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Would you believe....this was actually a production/assembly line color....


tim boyd
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Posted (edited)

It was part of the 1961 Chrysler paint palette and was featured in the brochure in this color scheme.  The paint was called "Dubonnet" Metallic and the Jo-Han Chrysler New Yorker hardtop annual kit was finished in MCW Automotive Finishes formula of that color using the Chrysler assigned code of "00-1". 

The rest of the model was assembled factory stock to duplicate the brochure image.  1961 was the last year the New Yorker was offered as a 2-door hardtop until it returned to the carline in 1965.  After the 1961 annuals, Jo-Han started duplicating the Chrysler 300 2-door hardtop in their annual line through their las Chrysler C-body offering for the 1968 model year.  The 1962 kit was actually the 300-H version.  

Here's some pictures....

DSC 0398

DSC 0390

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DSC 0393

DSC 0394

DSC 0395

DSC 0396

DSC 0397

DSC 0399

DSC 0391

Thanks for checking it out....TIM  

Edited by tim boyd
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Yup, I absolutely knew of the existence of "Dubonnet".

I wasn't able to find the color when I built my '61 New Yorker, so I tried mixing some MCW lacquers to see if I could get somewhere close.

The result was not as bright, but I believe that I got somewhere in the neighborhood. ;)

 

image.jpeg.3fb144691251784fb7c243bfd655c4ca.jpeg

 

 

 

 

 

Steve

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It looks great, too bad those old Jo-Han kits appear to be lost, with few exceptions for he old-time guys (like me) who remember the real cars and want to build a scale model of them. I think the 50s and 60s were the zenith period for the American automobile.  Looks like a few drops of panel-line accent in the door jams and it could pass as the "real deal", but all and all, a very well built model and worthy of the scarcity of those kits.  I wish my mother didn't toss away my old AMT and Jo-Han builds I did as a kid when I went into the Navy.  I would love the opportunity to rebuild many of those.  Really great looking past beauty.   

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I can see why Chrysler used that color on a display vehicle. The paint works looks great and I like the clean trim. I agree with you on the Jo-Han models, they would be nice to have some of them back as no other kit maker has offered the selection from that time period since. 

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Posted (edited)
5 hours ago, Peter Lombardo said:

 Looks like a few drops of panel-line accent in the door jams and it could pass as the "real deal", 

Thanks everyone for all the positive comments, and especially Steven for showing your own '61 NY.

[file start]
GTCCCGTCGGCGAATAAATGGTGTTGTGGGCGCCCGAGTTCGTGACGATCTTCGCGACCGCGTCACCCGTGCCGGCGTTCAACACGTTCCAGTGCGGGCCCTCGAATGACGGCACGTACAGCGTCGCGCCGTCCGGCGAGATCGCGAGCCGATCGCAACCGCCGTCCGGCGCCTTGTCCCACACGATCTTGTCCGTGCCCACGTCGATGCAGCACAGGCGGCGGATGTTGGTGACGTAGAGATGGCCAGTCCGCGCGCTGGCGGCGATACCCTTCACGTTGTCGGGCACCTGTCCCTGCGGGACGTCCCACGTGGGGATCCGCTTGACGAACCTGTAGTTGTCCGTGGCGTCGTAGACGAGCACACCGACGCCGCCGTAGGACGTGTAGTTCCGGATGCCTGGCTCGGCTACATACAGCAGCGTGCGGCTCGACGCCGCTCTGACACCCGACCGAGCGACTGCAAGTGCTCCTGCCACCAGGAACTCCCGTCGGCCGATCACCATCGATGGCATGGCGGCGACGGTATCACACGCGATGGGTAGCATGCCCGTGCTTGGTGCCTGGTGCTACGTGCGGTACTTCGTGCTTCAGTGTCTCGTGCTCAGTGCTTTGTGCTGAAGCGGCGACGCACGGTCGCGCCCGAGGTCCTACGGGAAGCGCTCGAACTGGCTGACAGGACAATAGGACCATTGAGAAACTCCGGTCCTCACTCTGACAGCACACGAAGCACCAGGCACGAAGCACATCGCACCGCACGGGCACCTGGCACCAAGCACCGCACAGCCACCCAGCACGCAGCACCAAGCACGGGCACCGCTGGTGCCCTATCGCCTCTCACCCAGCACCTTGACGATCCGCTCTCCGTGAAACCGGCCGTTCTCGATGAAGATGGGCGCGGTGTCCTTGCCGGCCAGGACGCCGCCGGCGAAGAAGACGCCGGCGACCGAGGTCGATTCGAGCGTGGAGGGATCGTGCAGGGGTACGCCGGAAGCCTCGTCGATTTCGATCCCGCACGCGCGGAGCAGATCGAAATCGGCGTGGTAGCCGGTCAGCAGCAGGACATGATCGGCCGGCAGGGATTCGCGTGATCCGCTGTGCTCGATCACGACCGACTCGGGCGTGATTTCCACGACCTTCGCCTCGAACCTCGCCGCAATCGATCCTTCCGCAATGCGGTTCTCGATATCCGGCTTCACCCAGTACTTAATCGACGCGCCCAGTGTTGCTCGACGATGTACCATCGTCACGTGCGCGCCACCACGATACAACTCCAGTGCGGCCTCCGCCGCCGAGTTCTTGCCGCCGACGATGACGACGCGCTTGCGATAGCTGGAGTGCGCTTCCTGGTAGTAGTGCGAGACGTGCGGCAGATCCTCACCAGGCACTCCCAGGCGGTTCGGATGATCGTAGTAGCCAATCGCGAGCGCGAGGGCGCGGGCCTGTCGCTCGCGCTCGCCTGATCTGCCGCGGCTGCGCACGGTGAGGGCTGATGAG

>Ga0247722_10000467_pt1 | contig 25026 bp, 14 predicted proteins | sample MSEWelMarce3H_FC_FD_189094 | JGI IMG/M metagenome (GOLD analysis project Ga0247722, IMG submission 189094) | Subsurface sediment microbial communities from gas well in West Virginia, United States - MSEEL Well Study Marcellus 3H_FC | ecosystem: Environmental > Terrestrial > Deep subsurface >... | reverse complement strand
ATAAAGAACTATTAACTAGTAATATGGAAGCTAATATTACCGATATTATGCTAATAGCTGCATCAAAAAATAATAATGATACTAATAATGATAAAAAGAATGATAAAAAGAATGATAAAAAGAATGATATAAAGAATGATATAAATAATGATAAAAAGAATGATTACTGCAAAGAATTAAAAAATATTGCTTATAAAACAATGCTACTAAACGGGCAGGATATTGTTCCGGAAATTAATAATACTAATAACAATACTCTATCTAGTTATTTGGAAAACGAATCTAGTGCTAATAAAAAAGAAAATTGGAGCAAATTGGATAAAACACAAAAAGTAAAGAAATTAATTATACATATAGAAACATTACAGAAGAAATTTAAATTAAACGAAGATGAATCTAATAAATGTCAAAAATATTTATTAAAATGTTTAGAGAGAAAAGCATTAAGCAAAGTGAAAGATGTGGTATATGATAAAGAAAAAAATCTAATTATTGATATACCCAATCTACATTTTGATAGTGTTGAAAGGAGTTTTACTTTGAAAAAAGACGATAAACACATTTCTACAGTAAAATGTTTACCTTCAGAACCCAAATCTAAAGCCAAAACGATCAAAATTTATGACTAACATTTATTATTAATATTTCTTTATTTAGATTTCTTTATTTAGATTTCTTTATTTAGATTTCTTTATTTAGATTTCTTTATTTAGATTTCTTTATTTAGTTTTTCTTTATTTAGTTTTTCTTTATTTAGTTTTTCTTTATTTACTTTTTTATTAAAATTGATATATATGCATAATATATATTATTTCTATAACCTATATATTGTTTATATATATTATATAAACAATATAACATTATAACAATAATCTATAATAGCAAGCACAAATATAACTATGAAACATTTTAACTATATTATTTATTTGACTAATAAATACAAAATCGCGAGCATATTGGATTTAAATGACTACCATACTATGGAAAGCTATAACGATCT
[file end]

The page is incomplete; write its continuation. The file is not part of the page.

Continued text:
I did want to comment on Peter's suggestion above.  I intentionally do not use use panel line accent, and I realize that this runs against the views of many of you as to what constitutes a fully detailed and completed model.  

Ever since I was a kid I felt that the panel lines of a car - those that distract from the overall flow of the car, are something you would like to visually eliminate in a real car, and that feeling continued to scale replicas.  Later in my career in the auto industry, I saw various manufacturers actually emphasizing the panel line separations with their design languages (late 1990's-2010 Bangle era BMW trunk/tailamp treatments as an example), which further intensified my dislike, as did learning more about car design while working (in a business management/chief of staff type role) alongside some of the industry's best car designers during the last 1/3rd of my career, and then still later on while having overall leadership responsibility for my then-employer's three global advanced design studios. 

All of which means that I personally do not like the emphasis panel lines add to scale model cars, particularly those that use black ink on a light colored car.  I put it in the same camp (in my own view) as military modelers who go way overboard on the aging and patina effects they use on their armor models.   Of course, this is all a matter of degrees, and some could just as righly  and accurately point out that the lack of panel accents (such as on my models) unduly draws visual attention to the unduly "lighter"/lack of realistic appearance of those body panel separations.    

All of which is to say, isn't it great that we all get to make our own decisions and choices as we build and display our models? 

Thanks very much Peter for bringing this up as it a gave me the entree to address this as I've been wanting to comment on it for some time now.

Now back to our regularly scheduled program :)  

Best all....TIM 

Edited by tim boyd
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1 hour ago, tim boyd said:

Thanks everyone for all the positive comments, and especially Steven for showing your own '61 NY.  

I did want to comment on Peter's suggestion above.  I intentionally do not use use panel line accent, and I realize that this runs against the views of many of you as to what constitutes a fully detailed and completed model.